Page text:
I’ve seen a lot of discussion lately about the number of points the HomeExchange network gives away to new members. Points-based exchanges are a way of house swapping that enables more flexibility than the traditional home swap. This type of system of home exchange points is analogous to an economic system. And as with any currency, it’s important to keep the right amount in circulation. You need enough points to keep them circulating, but not so many points that no one needs to earn more.
To get started, points must be added into the system. If no one has any, no one can earn any. That much is obvious. And as new members join, more points need to be added. You can’t have a system with 10,000 points circulating grow from 10,000 members to 50,000 members without adding more points in. The points will become too scarce. But you also don’t want a system with 10,000 members and 100,000 points. That means everyone has, on average, 10,000 points. No need to earn points by hosting when you have so many. But that’s a bit of an oversimplification because home exchange isn’t really about points, they’re just a placeholder for exchanges.
Why points overabundance matters
Home Exchange is fundamentally about swapping your home for someone else’s home. This is most commonly done with a direct swap. You come to my place while I go to yours. Points are introduced to the system as a placeholder when this simultaneous exchange isn’t convenient. I really want to stay in your home in Chicago in September, and you’ll be out of town during my visit. So I give you some points to stay in your home, and you can spend those points at another time to stay somewhere else.
If all members are only using points when they can’t find a simultaneous swap, and are open to hosting guests whenever their home is available, the number of points in the system won’t really matter. But hosting requires some work and some expense (cleaning, preparing the house, etc.). So people might decide they don’t want to host if they have enough points. And fewer hosts means fewer places to use points.
Optimizing the sign up bonus
HomeExchange gives points to everyone for signing up and completing their profile. This is a simple way to keep adding points into the system as new members join. But giving new members too many points creates a problem.
Think of it this way: If you are given 5000 points just for signing up with HomeExchange, and swaps generally “cost” 150 points per night, you’ve got 33 free nights. There’s not much incentive for you to host guests to earn more points. At least not until you’ve used up your 33 days of free lodging.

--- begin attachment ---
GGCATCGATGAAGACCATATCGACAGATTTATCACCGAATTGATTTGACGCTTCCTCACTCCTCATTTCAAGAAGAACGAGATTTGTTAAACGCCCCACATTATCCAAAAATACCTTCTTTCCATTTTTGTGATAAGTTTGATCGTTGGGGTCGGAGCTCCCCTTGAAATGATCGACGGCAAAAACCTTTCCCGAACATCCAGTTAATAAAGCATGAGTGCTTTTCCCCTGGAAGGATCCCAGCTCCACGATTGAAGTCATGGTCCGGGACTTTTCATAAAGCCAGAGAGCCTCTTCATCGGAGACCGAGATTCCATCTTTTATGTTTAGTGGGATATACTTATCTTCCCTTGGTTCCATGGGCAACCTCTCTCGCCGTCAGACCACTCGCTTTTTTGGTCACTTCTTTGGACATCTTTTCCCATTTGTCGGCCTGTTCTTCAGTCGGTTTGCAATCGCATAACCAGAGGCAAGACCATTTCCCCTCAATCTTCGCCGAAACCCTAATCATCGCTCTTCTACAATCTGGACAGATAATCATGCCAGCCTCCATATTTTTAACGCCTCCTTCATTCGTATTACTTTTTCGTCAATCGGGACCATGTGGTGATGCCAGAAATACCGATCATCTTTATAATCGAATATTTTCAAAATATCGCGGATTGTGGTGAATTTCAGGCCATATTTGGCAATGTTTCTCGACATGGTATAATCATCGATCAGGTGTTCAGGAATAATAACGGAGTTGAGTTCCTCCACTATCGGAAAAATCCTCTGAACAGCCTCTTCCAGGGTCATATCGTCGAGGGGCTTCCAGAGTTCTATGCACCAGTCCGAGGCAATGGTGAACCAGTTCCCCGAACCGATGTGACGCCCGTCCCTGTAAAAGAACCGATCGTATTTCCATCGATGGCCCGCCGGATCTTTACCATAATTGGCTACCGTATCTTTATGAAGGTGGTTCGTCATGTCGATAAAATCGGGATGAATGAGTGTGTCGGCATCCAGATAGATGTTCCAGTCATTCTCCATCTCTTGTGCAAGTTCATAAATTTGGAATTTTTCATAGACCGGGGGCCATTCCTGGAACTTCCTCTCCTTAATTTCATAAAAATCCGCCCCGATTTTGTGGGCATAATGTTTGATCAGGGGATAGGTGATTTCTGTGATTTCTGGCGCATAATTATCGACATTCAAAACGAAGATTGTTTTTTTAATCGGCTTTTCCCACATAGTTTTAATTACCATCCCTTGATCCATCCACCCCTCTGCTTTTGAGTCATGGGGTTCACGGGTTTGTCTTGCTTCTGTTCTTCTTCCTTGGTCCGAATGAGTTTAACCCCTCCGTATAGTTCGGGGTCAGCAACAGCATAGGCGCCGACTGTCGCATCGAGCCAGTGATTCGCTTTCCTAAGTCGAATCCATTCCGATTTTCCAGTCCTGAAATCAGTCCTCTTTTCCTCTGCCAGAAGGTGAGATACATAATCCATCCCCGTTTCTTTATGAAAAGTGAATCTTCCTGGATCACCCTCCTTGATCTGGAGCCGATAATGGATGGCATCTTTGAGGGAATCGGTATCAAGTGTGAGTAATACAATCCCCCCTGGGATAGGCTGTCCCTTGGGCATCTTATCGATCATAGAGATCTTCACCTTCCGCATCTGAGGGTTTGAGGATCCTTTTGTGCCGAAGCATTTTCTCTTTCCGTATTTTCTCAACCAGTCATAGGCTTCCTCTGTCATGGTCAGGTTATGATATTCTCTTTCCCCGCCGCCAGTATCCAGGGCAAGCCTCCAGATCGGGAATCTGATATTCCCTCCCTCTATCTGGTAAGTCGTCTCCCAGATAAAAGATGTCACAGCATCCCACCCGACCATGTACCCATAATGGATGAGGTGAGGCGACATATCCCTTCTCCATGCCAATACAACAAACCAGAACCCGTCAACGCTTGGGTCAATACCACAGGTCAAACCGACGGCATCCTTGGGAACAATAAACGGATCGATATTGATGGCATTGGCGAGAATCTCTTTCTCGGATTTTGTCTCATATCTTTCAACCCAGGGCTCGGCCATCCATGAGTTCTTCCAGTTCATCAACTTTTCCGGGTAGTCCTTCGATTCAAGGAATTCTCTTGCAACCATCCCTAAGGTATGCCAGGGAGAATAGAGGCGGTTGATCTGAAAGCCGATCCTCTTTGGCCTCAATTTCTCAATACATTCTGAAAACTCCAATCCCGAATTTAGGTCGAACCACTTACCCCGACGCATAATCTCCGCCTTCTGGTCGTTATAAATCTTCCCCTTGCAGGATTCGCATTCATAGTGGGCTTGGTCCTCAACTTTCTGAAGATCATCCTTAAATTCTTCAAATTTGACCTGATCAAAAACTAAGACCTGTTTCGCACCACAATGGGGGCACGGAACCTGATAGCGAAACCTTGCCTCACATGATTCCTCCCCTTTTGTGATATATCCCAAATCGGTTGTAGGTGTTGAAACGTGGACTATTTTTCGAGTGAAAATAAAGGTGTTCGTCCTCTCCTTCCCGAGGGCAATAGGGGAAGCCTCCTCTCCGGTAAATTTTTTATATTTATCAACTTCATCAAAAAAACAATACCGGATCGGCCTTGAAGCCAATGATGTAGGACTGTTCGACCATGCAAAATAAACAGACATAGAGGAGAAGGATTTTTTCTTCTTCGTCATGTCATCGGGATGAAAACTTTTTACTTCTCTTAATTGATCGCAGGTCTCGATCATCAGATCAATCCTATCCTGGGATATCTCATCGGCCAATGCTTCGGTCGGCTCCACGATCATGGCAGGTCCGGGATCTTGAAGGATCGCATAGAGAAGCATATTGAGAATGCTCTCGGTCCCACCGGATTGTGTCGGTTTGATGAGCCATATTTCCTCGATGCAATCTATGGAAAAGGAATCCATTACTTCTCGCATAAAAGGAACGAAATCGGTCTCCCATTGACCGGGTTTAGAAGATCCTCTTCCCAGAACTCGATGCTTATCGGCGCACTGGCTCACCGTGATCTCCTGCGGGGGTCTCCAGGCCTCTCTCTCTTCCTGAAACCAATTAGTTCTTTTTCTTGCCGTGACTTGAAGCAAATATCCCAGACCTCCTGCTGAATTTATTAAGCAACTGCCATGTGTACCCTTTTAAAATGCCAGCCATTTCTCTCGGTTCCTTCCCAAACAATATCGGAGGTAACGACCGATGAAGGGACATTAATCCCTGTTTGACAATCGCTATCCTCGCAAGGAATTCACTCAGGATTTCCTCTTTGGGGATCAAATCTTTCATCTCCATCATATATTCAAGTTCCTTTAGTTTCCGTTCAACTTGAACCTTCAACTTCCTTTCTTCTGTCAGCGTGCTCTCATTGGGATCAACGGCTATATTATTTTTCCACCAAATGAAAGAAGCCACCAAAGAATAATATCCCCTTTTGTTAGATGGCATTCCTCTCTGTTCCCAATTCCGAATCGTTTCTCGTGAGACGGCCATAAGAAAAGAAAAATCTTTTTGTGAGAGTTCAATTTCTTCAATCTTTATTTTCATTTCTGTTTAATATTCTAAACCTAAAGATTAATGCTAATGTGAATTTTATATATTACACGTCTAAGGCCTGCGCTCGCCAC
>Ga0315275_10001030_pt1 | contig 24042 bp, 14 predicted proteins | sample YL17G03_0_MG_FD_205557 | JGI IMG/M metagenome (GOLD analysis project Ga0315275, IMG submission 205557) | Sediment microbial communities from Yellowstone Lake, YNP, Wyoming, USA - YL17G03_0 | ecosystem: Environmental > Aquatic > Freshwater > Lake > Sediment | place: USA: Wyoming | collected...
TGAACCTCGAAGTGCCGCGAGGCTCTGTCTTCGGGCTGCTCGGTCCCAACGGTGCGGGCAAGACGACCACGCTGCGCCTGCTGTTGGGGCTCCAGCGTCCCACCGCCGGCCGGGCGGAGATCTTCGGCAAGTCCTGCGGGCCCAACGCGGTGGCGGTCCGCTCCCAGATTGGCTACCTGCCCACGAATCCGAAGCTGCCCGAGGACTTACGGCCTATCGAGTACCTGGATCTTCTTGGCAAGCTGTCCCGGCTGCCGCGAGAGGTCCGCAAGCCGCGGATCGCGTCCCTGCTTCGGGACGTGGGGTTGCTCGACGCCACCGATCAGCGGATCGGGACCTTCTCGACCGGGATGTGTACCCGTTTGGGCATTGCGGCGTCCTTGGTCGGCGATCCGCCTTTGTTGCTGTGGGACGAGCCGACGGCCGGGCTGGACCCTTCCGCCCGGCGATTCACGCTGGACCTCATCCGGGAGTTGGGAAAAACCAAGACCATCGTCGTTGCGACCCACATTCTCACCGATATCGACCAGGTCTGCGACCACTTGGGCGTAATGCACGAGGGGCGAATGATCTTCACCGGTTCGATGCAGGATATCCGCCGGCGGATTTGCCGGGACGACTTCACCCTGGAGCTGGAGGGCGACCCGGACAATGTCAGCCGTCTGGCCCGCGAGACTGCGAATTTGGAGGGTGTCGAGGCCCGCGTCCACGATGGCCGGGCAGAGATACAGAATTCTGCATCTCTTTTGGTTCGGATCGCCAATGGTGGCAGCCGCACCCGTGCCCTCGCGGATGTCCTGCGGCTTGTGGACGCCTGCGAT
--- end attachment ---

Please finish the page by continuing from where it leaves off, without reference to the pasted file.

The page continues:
In reality they’re not giving out 5000 points. But they are giving out 1150 points for signing up. And another 100 for providing proof of your address and identity. If you get 10 friends to create accounts and send a message, you receive another 1250 free points. That’s 2500 free points without hosting anyone. That works out to 17 free nights in a lot of nice homes.
Last year there was a post on Quora asking “Which are the cheapest home rental solutions in France?” David Bucci, the Marketing Manager at GuesttoGuest (the company now called HomeExchange) responded on April 25, 2018:
“The cheapest way to find a vacation home in France is through the GuestToGuest website. It’s like a home exchange website, but you can also travel without having to host anyone at your own home. You can basically do a 1 week vacation and spend on average around 25EUR/trip.
“The company was founded in France and the largest selection of available homes can be found in France. All you need to do is sign up, fill out your profile, earn the complimentary GuestPoints, and use those GuestPoints to travel to another member’s home. No hosting required, until you finish all of your GuestPoints and you need to earn more.”
This response has since been deleted by Bucci, who continues in this marketing role at HomeExchange. He responded to member questions in a private Facebook group explaining that incentivizing members to try out home exchange by giving them some free points has proven effective at getting people to become dedicated house swappers. That first trial gets them hooked. And I think there’s some truth to this statement. We all know how hard it is to convince our family and friends (or even our spouses!) to try out house swapping. But after that first exchange they’re usually impressed and come back for more.
Still, with free points up front, people can game the system for free stays without ever hosting. This devalues the points members have earned by hosting. It’s hard to find a place to stay in some popular destinations. If people are using their free points to stay there and then never hosting, options are fewer for everyone else. Basically competition to spend points goes up, because there are more points in the system but there aren’t more hosts offering homes where you can spend points.
How many points is right number in a system like HomeExchange?
I’m sure economists could come up with good answers to this question. I’m not an economist, but I think the answer should probably be based on the average number of days that members host guests. For example, let’s say HomeExchange calculates that people host (for points) on average 10 days a year. And they find that the points value of a home averages 150 per night. Then the optimal number of points per person would be 10*150 = 1500.
My calculation means there aren’t points sitting idle in the system. 1500 is the number of points that are in circulation each year. You probably need a few more points than that, as travel is not evenly distributed throughout the year in all parts of the country. But that seems like a good starting point to me.
Any economists or other experts have thoughts on the best way to optimize this sort of system?